Reflections on Living

Tag: music

Good Things Grow From…

Most of us know this song.

Sing along:

“We all live in a yellow submarine.”

Now, hear the demo version for this landmark song:

Doesn’t sound like the final version that we know, isn’t it?

That’s why I love hearing musician’s demos. It the genesis. It’s the raw “toddling” beginnings.


Scrambled Eggs

Play along with me for the next one. Can you guess what song this is (hint: It’s a famous hit):

“Scrambles eggs, oh baby how I love your legs.”

Any luck?

That is the first lyrics for Paul McCartney’s hit, Yesterday.

The lyrics erm, improved.

“Yesterday, all my troubles seem so far away.”


Take the First Step (Not the Second)

All things start from somewhere.

And that somewhere may seem unpromising. Heck, you might even feel like an impostor, or not good enough. And that does not matter.

What you think about you and your abilities, doesn’t really matter.

Say you go for a job interview. Who gets to decide whether you are “the one” for the job?

Not you.

When you go on a date, who gets to decide if you are “the one”?

Not you.

When you release a song to the streaming platforms, who gets to decide if your song is going to be a hit?

Not you.

So what are we to do?

Take, the first step.

That first step, is everything.

Here’s the poet David Whyte:

Start Close In

Start close in, 

don’t take the second step, 

or the third, 

start with the first 


close in,

the step, 

you don’t want to take. 


Because, as we observe this in nature and biology—just notice your gardens and potted plants—good things grow from sh*t.

Anaesthetic vs. Aesthetic Experience

Reading a book is like having a deep conversation.*

Watching a movie is like experiencing vivid dreaming.

Listening to music is like hearing the sound of emotions.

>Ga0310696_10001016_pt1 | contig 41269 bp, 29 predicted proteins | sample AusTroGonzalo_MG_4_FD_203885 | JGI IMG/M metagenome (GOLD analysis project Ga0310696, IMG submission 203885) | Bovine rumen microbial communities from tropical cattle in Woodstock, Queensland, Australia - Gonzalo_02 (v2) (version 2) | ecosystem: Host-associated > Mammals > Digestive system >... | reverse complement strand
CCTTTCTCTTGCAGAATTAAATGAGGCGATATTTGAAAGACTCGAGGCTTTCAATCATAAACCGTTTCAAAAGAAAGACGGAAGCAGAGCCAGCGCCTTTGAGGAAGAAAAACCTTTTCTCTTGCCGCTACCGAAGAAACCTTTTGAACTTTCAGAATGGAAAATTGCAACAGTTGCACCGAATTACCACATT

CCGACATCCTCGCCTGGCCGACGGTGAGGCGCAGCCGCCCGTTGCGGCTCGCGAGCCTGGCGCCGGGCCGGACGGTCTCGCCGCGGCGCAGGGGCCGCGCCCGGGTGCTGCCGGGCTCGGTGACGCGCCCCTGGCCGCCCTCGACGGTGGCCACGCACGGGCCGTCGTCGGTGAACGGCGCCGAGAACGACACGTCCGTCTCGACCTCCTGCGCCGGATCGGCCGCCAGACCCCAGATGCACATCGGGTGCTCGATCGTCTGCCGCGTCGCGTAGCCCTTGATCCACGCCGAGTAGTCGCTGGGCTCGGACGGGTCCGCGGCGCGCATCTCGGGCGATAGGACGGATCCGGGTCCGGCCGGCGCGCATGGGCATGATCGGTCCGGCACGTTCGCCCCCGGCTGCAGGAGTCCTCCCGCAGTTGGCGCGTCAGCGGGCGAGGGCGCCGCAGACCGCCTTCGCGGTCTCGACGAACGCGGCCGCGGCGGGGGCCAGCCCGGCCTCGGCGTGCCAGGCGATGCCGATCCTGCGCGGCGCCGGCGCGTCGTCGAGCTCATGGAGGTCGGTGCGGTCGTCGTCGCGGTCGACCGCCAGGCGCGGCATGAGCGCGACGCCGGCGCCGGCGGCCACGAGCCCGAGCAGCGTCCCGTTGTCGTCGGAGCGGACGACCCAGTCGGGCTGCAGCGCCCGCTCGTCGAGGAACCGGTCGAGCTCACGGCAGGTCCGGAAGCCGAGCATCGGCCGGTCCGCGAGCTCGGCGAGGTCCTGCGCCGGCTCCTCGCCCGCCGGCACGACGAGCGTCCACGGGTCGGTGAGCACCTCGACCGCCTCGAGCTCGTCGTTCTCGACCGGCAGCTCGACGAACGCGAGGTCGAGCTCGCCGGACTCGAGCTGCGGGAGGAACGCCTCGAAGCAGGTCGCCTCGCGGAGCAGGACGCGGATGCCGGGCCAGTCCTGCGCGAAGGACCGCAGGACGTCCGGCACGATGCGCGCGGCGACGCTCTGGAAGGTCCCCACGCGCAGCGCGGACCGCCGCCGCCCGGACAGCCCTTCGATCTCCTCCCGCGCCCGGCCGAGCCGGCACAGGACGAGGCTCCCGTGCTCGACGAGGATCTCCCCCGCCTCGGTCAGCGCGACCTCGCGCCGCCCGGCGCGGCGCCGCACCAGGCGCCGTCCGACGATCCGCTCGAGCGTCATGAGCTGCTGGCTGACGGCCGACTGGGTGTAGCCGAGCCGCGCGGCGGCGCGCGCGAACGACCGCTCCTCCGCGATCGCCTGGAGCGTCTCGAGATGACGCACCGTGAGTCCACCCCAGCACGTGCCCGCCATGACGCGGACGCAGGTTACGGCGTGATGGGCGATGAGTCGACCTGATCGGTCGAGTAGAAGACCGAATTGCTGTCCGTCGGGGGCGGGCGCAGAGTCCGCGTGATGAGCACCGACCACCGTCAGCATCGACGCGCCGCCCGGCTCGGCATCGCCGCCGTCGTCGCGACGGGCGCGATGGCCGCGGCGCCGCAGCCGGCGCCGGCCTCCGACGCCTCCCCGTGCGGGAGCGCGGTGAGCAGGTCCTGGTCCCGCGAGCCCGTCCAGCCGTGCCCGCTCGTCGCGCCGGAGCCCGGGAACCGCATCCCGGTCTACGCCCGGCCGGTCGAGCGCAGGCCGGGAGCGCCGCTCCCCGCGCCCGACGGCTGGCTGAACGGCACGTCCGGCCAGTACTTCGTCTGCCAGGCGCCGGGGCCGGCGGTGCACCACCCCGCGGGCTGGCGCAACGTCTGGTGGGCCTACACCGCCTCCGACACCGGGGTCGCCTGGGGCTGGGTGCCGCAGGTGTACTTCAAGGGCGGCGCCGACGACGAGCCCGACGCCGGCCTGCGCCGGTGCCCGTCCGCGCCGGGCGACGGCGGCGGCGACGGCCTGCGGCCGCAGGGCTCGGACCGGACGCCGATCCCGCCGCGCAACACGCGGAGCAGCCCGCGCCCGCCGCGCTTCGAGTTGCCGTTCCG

Viewing a photograph or a painting is like stopping time.

All forms of art, provides an opportunity to engage in an aesthetic experience.

A doctor applies an anaesthetic when she wants the patient to feel nothing. Anaesthetic leads to numbness. On the other hand, an aesthetic awareness is a door to wonderment.

So much of what we consume today is like anaesthesia. Yet, what is needed is aesthetics that un-numbs us, that provides us a “waking up” to the inherent beauty that is possible to be engaged with.

As Proust says, “The real voyage of discovery consists not in seeking new landscapes but in having new eyes.” Engaging in art has a way of clearing the fog in our eyes and waking our senses. 

Art might be “useless” in a conventional economy paradigm, but it is highly valuable from what it means to be human.


*Reading a poem is like listening to the the truth, told “slant”.

Photo by Mr TT

Moved By Music

It’s been a long time since I’ve discovered a new artist that moved me. Rosie Carneys music doesn’t scream for your attention. It’s probably not going to hit some charts. It’s quiet, but penetrating. It’s soft, but her songs invites you in.

I am so taken by her music.

I first hear this track that she did called Thousands. In this track, she had the backing vocals from someone she looks up to, fellow Irish singer Lisa Hannigan (formerly singing with Damien Rice)

Here’s a live performance of the song, Thousands.

I wanted to learn more about her. The Web isn’t sprawled with information about Rosie Carney.

I was surprised that she’s only in her early twenties. At the age of 16, Donegal’s Rosie Carney signed a record deal that guided her away from the unadorned and honest songwriting that she wanted to pursue. After that false start, Carney knuckled down and got even more real and began to address her battles with anxiety, depression and an eating disorder that occupied her teenage years. “I lost so much weight. I don’t know how I didn’t die.”

Here’s a short documentary about her battle with anxiety at a young age:



In the video above, she said that the catalyst for change was when her grandmother, who was suffering with dementia.

One day, (my grandmother) asked my mother if I had cancer, as I was so thin…. that’s when I realised I need to completely sort myself out.

Music really became a form of therapy for her. The song “Thousands” speaks about her grandmother

Carnie Rosey’s music reminds that our life is not about comfort, but about courage. It not about living an anesthetic life, but to be awaken each day to the aesthetics around and within us.

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